Excerpted from "Answers To Your Bible Version Questions" © 2001 by David W. Daniels
Question:Why should the KJV not say "Passover" in Acts 12:4? The King James translates pascha as "Passover" 28 times, in every other place it appears in the New Testament. Why not in Acts 12:4?
Answer: "Passover" is not the
correct translation of pascha in this single
New Testament passage. If we examine the Passover celebration and Days of
Unleavened Bread from the Old Testament, we will see why Acts 12:4 cannot be
When Are the Days of Unleavened Bread?
Here is what the Bible says in Acts 12:1-4
- Now about that time Herod the king stretched forth his hands to vex
certain of the church.
- And he killed James the brother of John with the sword.
- And because he saw it pleased the Jews, he proceeded further to take
Peter also. (Then were the days of unleavened bread.)
- And when he had apprehended him, he put him in prison, and delivered him
to four quaternions of soldiers to keep him; intending after Easter to bring
him forth to the people.
Please note the time in which the apostle James was killed: "Then were the
days of unleavened bread." When were these days?
The Bible is very specific. In Leviticus 23:5-8 and Numbers 28:16-25 we find
two very clear definitions of the days of Passover and the Feast / Days of
- Passover (Hebrew: Pesach) occurs on the 14th day of the first month
at even (starting at sunset).
- The Feast and Days of Unleavened Bread start after Passover, on the
15th day of that month (Numbers 28:17) and continuing through the 21st day.
Both the 15th and 21st days were treated as Sabbath days, days of worship
and not of "servile work" (Lev. 23:7-8; Num. 28:18, 25).
The Bible tells us clearly: Passover is before the Days of Unleavened Bread,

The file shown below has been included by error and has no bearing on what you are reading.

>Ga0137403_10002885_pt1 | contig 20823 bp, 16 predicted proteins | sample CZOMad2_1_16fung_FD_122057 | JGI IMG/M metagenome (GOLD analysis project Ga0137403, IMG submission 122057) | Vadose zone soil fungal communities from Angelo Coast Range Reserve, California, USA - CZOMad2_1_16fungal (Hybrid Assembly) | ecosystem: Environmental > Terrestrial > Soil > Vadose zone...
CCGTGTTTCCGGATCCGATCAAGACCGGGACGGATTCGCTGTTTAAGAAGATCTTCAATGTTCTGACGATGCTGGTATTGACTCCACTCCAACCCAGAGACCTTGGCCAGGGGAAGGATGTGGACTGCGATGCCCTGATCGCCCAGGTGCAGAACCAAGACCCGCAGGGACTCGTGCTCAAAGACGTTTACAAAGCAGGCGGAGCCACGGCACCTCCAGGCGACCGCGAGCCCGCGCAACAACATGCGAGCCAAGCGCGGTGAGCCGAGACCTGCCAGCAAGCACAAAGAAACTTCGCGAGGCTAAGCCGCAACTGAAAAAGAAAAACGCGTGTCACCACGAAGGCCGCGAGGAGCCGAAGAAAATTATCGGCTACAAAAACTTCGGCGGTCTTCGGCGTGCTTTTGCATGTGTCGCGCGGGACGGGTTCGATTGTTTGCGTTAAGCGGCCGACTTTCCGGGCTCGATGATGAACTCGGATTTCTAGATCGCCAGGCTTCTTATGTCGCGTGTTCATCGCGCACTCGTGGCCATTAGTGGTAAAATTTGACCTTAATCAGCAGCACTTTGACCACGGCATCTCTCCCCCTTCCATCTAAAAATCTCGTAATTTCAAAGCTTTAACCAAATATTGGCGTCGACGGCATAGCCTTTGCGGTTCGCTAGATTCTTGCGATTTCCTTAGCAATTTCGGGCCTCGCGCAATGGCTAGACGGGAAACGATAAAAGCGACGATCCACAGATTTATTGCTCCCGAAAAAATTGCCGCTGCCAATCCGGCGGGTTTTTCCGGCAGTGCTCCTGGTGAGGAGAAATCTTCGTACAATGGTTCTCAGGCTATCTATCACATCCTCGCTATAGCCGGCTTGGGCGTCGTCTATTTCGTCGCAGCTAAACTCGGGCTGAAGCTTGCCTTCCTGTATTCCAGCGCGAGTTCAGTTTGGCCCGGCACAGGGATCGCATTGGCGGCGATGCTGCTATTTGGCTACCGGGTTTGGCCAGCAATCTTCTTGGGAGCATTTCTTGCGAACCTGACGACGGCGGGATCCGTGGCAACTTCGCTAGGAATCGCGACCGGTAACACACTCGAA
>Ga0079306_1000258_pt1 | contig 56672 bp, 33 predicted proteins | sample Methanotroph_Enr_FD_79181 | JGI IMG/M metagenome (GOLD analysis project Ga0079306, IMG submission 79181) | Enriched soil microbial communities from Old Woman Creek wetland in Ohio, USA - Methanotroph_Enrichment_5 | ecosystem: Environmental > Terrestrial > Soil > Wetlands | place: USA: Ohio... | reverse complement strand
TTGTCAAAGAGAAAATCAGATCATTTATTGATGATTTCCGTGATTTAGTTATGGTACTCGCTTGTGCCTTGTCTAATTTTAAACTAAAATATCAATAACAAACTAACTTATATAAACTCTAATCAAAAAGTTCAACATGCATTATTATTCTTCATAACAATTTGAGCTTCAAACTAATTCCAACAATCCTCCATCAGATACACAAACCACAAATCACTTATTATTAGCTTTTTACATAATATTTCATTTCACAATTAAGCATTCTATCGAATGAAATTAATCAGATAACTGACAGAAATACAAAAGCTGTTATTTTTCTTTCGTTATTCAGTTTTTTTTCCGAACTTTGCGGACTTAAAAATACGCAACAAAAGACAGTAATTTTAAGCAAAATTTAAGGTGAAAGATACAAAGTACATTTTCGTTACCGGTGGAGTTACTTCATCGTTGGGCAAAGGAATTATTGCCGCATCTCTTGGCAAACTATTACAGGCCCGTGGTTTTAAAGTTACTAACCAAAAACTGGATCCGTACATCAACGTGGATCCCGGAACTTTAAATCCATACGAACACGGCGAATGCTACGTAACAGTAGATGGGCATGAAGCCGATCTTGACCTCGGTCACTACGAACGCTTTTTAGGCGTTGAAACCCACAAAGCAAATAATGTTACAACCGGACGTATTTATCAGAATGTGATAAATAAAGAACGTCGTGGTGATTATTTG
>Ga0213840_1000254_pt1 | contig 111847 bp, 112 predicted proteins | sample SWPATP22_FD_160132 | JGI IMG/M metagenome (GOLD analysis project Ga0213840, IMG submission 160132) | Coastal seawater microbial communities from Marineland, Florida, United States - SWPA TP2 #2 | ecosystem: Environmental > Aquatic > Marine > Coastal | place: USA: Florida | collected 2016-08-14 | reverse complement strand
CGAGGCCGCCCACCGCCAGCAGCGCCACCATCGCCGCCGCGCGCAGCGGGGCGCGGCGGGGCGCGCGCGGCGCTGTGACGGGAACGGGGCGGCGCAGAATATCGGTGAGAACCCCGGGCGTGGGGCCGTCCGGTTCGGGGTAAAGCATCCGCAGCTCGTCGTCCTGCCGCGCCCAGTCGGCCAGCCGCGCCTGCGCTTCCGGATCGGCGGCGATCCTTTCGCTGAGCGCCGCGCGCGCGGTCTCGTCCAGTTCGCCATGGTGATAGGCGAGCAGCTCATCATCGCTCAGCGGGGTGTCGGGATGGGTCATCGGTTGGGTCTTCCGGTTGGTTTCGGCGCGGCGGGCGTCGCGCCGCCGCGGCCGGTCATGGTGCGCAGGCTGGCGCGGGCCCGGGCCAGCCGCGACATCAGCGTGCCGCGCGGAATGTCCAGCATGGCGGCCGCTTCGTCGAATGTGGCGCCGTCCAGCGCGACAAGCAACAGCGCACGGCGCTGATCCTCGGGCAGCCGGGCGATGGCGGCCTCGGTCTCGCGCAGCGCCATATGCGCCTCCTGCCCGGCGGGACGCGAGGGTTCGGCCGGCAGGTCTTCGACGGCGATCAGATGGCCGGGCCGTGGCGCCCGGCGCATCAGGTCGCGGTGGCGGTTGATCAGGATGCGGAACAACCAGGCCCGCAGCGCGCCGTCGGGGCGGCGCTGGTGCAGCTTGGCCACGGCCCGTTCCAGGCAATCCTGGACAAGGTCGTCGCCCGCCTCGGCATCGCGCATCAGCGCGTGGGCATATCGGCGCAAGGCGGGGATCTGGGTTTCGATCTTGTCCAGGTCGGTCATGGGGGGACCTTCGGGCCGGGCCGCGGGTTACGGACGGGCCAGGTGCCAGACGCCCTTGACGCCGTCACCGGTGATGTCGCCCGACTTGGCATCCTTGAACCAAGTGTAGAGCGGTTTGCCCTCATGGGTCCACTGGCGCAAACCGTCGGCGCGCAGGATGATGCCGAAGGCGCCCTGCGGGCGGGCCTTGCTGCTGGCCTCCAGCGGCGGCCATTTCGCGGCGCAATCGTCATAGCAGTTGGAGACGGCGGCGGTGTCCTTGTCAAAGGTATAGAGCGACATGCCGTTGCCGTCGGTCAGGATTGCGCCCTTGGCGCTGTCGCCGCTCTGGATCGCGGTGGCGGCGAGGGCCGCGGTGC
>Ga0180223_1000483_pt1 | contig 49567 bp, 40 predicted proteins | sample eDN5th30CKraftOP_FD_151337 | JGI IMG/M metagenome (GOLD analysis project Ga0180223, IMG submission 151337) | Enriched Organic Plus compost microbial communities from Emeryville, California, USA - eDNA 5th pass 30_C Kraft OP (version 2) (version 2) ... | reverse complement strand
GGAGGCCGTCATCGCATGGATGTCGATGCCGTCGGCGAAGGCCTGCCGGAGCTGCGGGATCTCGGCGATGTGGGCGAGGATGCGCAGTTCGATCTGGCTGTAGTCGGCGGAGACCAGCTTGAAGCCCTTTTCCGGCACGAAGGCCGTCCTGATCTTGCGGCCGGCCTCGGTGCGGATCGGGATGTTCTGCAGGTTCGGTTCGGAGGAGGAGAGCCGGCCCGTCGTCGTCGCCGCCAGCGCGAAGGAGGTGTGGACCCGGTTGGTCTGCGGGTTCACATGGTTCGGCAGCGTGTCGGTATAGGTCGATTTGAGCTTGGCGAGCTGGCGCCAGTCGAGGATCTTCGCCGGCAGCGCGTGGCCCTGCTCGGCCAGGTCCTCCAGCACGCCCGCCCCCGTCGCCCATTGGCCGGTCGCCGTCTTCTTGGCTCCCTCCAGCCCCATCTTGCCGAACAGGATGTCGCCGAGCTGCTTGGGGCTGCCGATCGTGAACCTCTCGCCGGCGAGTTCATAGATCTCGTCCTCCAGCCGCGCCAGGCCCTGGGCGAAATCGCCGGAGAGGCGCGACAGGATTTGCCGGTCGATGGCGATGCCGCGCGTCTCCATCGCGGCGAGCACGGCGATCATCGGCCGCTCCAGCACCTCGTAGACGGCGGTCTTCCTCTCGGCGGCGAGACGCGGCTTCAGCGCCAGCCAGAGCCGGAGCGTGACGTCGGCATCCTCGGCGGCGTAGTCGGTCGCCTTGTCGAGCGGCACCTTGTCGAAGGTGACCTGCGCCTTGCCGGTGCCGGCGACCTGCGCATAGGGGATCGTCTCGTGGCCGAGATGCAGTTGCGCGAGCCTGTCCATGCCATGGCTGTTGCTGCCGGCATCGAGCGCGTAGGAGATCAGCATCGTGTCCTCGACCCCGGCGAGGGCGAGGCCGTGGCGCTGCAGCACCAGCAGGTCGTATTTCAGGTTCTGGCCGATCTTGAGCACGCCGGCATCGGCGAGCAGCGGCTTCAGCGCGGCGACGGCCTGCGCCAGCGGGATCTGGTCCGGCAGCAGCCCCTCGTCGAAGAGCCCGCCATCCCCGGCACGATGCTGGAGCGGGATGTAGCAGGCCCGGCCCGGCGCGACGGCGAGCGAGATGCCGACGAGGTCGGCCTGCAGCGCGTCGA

What Was Herod Talking About?
A simple summary of the Scriptures will help us understand. The Bible says
Herod killed the apostle James (John's brother) with the sword. Then he took
the apostle Peter as well. Those days were the Days of Unleavened Bread when
he did this. But while Herod wanted to put Peter in front of the people,
(intending to kill him with their approval), he decided to wait for
something the Greek calls pascha. Then he would bring out Peter.
Here is a simple order to keep in mind:
Passover (14 Abib), then Days of Unleavened Bread (15-21 Abib), then
Please note that Passover was before the Days of Unleavened Bread, and this pascha Herod was waiting was after the Days of Unleavened Bread. Therefore while Herod may have been waiting for Easter (the feast of Ishtar*, which the Greeks also called pascha), he was not waiting for Passover. That is why the King James Bible, in this single instance, had to translate pascha by a word other than Passover.
The translators of the King James knew their Bible. Do the translators of
the modern versions?